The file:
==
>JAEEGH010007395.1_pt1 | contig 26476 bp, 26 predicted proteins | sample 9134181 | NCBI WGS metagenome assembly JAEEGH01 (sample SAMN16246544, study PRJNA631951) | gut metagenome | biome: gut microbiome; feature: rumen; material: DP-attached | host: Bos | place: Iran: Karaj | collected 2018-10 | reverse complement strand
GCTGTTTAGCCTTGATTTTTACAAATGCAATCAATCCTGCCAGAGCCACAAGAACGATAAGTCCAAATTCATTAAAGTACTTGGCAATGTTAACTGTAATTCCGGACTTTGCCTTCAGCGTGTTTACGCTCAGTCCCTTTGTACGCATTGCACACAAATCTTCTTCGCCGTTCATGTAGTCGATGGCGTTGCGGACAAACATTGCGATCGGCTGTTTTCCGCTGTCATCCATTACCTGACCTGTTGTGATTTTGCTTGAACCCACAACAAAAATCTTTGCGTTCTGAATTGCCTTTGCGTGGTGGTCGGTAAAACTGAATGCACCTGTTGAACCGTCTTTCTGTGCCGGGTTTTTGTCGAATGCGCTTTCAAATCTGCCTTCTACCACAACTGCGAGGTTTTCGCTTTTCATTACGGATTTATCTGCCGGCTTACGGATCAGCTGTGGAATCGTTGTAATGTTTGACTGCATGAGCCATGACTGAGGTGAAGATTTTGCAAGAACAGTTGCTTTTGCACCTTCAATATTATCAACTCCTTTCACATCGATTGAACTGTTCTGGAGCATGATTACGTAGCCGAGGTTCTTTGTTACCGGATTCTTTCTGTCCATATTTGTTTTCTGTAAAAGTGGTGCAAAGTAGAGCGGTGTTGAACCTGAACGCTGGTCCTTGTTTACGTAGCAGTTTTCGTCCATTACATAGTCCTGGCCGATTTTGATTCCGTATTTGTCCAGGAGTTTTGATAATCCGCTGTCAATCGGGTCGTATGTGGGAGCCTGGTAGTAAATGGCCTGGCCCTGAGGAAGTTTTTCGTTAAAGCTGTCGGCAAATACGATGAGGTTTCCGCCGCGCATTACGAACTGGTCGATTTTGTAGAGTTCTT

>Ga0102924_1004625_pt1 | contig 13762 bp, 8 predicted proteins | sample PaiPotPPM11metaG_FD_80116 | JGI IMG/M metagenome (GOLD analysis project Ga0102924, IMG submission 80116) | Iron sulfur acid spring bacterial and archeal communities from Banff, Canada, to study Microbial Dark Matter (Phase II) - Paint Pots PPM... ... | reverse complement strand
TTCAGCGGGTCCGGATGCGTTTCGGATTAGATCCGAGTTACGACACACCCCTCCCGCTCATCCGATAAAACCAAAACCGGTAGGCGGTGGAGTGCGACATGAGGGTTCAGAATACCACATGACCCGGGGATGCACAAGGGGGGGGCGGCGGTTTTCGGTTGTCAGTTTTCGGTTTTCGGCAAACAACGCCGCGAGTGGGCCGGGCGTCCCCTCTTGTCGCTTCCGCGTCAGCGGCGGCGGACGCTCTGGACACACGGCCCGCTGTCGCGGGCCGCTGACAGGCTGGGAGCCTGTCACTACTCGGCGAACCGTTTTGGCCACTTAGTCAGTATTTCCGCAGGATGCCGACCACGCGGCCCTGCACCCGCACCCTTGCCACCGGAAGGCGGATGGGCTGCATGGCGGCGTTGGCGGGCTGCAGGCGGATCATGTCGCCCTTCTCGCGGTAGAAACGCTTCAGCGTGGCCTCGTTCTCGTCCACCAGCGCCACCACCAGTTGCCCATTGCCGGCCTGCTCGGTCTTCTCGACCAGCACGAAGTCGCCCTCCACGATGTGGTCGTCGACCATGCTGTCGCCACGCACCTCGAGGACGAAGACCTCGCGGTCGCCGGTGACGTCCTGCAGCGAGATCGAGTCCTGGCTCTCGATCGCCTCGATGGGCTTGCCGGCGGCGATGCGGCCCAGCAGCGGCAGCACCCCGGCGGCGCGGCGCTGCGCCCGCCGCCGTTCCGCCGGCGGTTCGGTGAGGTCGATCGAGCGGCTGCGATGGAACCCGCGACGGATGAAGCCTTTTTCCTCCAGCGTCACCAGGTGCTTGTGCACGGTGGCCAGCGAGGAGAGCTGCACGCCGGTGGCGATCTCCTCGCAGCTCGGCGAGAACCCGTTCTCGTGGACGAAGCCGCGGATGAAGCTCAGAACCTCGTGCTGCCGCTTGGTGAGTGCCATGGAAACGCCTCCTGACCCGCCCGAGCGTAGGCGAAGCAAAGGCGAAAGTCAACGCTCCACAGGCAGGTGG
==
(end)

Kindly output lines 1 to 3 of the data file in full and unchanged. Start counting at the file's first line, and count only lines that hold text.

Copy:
>JAEEGH010007395.1_pt1 | contig 26476 bp, 26 predicted proteins | sample 9134181 | NCBI WGS metagenome assembly JAEEGH01 (sample SAMN16246544, study PRJNA631951) | gut metagenome | biome: gut microbiome; feature: rumen; material: DP-attached | host: Bos | place: Iran: Karaj | collected 2018-10 | reverse complement strand
GCTGTTTAGCCTTGATTTTTACAAATGCAATCAATCCTGCCAGAGCCACAAGAACGATAAGTCCAAATTCATTAAAGTACTTGGCAATGTTAACTGTAATTCCGGACTTTGCCTTCAGCGTGTTTACGCTCAGTCCCTTTGTACGCATTGCACACAAATCTTCTTCGCCGTTCATGTAGTCGATGGCGTTGCGGACAAACATTGCGATCGGCTGTTTTCCGCTGTCATCCATTACCTGACCTGTTGTGATTTTGCTTGAACCCACAACAAAAATCTTTGCGTTCTGAATTGCCTTTGCGTGGTGGTCGGTAAAACTGAATGCACCTGTTGAACCGTCTTTCTGTGCCGGGTTTTTGTCGAATGCGCTTTCAAATCTGCCTTCTACCACAACTGCGAGGTTTTCGCTTTTCATTACGGATTTATCTGCCGGCTTACGGATCAGCTGTGGAATCGTTGTAATGTTTGACTGCATGAGCCATGACTGAGGTGAAGATTTTGCAAGAACAGTTGCTTTTGCACCTTCAATATTATCAACTCCTTTCACATCGATTGAACTGTTCTGGAGCATGATTACGTAGCCGAGGTTCTTTGTTACCGGATTCTTTCTGTCCATATTTGTTTTCTGTAAAAGTGGTGCAAAGTAGAGCGGTGTTGAACCTGAACGCTGGTCCTTGTTTACGTAGCAGTTTTCGTCCATTACATAGTCCTGGCCGATTTTGATTCCGTATTTGTCCAGGAGTTTTGATAATCCGCTGTCAATCGGGTCGTATGTGGGAGCCTGGTAGTAAATGGCCTGGCCCTGAGGAAGTTTTTCGTTAAAGCTGTCGGCAAATACGATGAGGTTTCCGCCGCGCATTACGAACTGGTCGATTTTGTAGAGTTCTT

>Ga0102924_1004625_pt1 | contig 13762 bp, 8 predicted proteins | sample PaiPotPPM11metaG_FD_80116 | JGI IMG/M metagenome (GOLD analysis project Ga0102924, IMG submission 80116) | Iron sulfur acid spring bacterial and archeal communities from Banff, Canada, to study Microbial Dark Matter (Phase II) - Paint Pots PPM... ... | reverse complement strand